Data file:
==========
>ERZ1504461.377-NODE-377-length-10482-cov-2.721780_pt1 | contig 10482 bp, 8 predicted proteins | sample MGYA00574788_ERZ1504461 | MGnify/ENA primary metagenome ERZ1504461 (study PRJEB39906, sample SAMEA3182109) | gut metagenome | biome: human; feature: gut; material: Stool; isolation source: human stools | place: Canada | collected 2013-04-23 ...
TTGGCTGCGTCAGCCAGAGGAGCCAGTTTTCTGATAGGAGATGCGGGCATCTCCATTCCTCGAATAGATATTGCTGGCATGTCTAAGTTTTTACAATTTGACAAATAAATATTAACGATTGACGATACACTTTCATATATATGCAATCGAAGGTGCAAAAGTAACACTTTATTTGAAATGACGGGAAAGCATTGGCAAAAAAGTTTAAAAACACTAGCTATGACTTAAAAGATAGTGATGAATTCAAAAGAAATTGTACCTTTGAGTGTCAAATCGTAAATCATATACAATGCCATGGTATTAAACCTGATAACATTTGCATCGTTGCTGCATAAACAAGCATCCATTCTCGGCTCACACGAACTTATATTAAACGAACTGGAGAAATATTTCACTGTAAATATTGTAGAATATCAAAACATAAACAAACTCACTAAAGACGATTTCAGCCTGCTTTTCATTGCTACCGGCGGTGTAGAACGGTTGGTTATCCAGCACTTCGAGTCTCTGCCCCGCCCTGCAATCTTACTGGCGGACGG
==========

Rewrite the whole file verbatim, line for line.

>ERZ1504461.377-NODE-377-length-10482-cov-2.721780_pt1 | contig 10482 bp, 8 predicted proteins | sample MGYA00574788_ERZ1504461 | MGnify/ENA primary metagenome ERZ1504461 (study PRJEB39906, sample SAMEA3182109) | gut metagenome | biome: human; feature: gut; material: Stool; isolation source: human stools | place: Canada | collected 2013-04-23 ...
TTGGCTGCGTCAGCCAGAGGAGCCAGTTTTCTGATAGGAGATGCGGGCATCTCCATTCCTCGAATAGATATTGCTGGCATGTCTAAGTTTTTACAATTTGACAAATAAATATTAACGATTGACGATACACTTTCATATATATGCAATCGAAGGTGCAAAAGTAACACTTTATTTGAAATGACGGGAAAGCATTGGCAAAAAAGTTTAAAAACACTAGCTATGACTTAAAAGATAGTGATGAATTCAAAAGAAATTGTACCTTTGAGTGTCAAATCGTAAATCATATACAATGCCATGGTATTAAACCTGATAACATTTGCATCGTTGCTGCATAAACAAGCATCCATTCTCGGCTCACACGAACTTATATTAAACGAACTGGAGAAATATTTCACTGTAAATATTGTAGAATATCAAAACATAAACAAACTCACTAAAGACGATTTCAGCCTGCTTTTCATTGCTACCGGCGGTGTAGAACGGTTGGTTATCCAGCACTTCGAGTCTCTGCCCCGCCCTGCAATCTTACTGGCGGACGG